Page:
Today in London radical history, 1381: Essex and Kent rebels hold conference at Barking as Peasants’ Revolt gathers pace

“… Why are those whom we call lords, masters over us? How have they deserved it? By what right do they keep us enslaved? We are all descended from our first parents, Adam and Eve; how then can they say that they are better than us… At the beginning we were all created equal. If God willed that there should be serfs, he would have said so at the beginning of the world. We are formed in Christ’s likeness, and they treat us like animals… They are dressed in velvet and furs, while we wear only cloth. They have wine, and spices and good bread, while we have rye bread and water. They have fine houses and manors, and we have to brave the wind and rain as we toil in the fields. It is by the sweat of our brows that they maintain their high state. We are called serfs, and we are beaten if we do not perform our task… Let us go to see King Richard. He is young, and we will show him our miserable slavery, we will tell him it must be changed, or else we will provide the remedy ourselves. When the King sees us, either he will listen to us, or we will help ourselves. When we are ready to march on London I will send you a secret message. The message is “Now is the time. Stand together in God’s name”. (John Ball, 1381)

At this time – it’s worth remembering that the 1381 Peasants’ Revolt had at least part of its origins in a pandemic: the Black Death of 1348-9, which killed maybe half Europe’s population.

The disruption the plague introduced led to huge social upheaval (whole towns & villages died or people fled); to loosenings of bonds of feudal society in England. labour shortage led to villeins leaving the manors they were tied to in search of better conditions. Some demanded concessions from lords.

The government passed laws to try to prevent serfs getting uppity & keep a lid on this discontent. But the process accelerated; and several decades of resentment at tight hierarchy & poverty of feudal society was triggered by the poll taxes of the late 1370s/early 1380s.

How will the pandemic we are experiencing, and our response to it, change social relations for OUR futures… The wealthy & powerful will again try to make us pay the economic & social costs and avoid losses to their power and way of life. Revolt is already taking hold in the US…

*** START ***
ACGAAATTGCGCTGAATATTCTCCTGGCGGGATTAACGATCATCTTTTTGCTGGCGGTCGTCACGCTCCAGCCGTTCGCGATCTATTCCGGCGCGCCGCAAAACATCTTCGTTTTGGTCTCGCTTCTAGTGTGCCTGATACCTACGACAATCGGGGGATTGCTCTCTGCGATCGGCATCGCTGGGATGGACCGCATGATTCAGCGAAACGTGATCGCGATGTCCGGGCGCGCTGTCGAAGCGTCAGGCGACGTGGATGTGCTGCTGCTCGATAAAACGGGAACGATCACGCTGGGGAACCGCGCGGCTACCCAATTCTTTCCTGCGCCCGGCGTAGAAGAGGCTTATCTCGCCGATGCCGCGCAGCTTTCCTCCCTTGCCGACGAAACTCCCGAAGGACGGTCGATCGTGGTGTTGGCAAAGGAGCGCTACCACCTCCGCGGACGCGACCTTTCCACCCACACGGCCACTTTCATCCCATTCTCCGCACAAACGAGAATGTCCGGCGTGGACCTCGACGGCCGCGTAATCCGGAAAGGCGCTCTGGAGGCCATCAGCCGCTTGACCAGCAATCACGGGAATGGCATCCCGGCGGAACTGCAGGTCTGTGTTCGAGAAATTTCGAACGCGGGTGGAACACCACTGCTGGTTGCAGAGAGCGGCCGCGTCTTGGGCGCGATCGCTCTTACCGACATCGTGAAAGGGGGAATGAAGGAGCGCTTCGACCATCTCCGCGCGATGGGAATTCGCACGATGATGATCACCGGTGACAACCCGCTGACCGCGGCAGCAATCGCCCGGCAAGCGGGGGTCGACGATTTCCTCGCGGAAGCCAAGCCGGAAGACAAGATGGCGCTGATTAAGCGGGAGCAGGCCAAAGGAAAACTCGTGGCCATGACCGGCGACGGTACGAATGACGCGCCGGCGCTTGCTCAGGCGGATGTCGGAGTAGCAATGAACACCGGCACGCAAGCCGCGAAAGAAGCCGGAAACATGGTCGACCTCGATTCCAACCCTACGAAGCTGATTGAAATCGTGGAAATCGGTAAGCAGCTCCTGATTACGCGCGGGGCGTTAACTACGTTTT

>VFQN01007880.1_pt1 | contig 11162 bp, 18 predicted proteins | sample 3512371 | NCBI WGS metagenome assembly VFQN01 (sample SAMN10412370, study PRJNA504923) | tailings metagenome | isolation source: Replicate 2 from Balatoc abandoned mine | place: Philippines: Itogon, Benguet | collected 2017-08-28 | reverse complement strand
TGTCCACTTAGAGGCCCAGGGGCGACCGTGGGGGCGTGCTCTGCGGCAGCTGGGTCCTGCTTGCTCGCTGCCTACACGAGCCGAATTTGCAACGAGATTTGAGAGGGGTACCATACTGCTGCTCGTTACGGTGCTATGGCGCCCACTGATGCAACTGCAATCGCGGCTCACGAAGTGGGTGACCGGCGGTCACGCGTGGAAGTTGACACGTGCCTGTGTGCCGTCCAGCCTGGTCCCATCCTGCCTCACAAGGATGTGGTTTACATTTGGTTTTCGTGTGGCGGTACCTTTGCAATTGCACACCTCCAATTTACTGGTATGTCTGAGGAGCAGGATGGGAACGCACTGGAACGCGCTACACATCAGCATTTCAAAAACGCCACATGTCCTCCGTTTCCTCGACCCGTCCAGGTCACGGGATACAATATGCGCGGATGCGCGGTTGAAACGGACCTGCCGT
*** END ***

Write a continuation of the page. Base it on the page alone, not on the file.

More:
How we work and live, how structured of power control and divide us and how we resist, are not separate. Revolt against state/racist violence, opposition to austerity, mutual aid for all our survival and keeping ourselves safe & as well as we can in the face of plague: all linked…


In June 1381 the south and east of England erupted into revolt.  Self-organised armies made up of thousands of peasants attacked royal officials and local landowners, freed prisoners and armed themselves, before marching on London to lay their many grievances before the king. In the capital, they would settle scores with royal officers, ally themselves with the London poor, storm the best-defended fortress in the land, assert egalitarian claims… For a brief time they threatened to topple the government.

This Peasants Revolt began almost simultaneously in the counties of Essex and Kent, bordering on London.

The outbreak began in Essex on May 30. One of the king’s new commissioners collecting the poll tax, called either Thomas Bampton (or John of Bampton), rode out to Brentwood to revise the taxation returns of the hundred of Barstable in the south of Essex. He was accompanied by three clerks and two sergeants-at-arms, but was not expecting trouble.

Under the feudal social system prevailing in the fourteenth century, villeins – peasants who did the agricultural work – were bonded to the lord of the local manor, who had the right to decide what services he required of them and could levy fines and restrict their movements as he saw fit. The Black Death of 1348-9, however, went a long way to undermining this social relationship, as the huge numbers who died left massive labour shortages, which tipped the balance in favour of agricultural workers, increasing their value. Previously tied to manors and unable to leave, villeins began to up sticks in search of paid work in towns or more favourable conditions elsewhere; some were clearly angling to get more out of their lords, though how much collective bargaining went on is unclear. The government passed laws like the Ordinance of Labourers, to prevent free movement and hold wages down, but these attempts to put the genie back in the bottle would largely fail. Still, tension around manorial service, and the feudal duties serfs ‘owed’ to their lords, provided a fierce undercurrent of resentment that would erupt in 1381.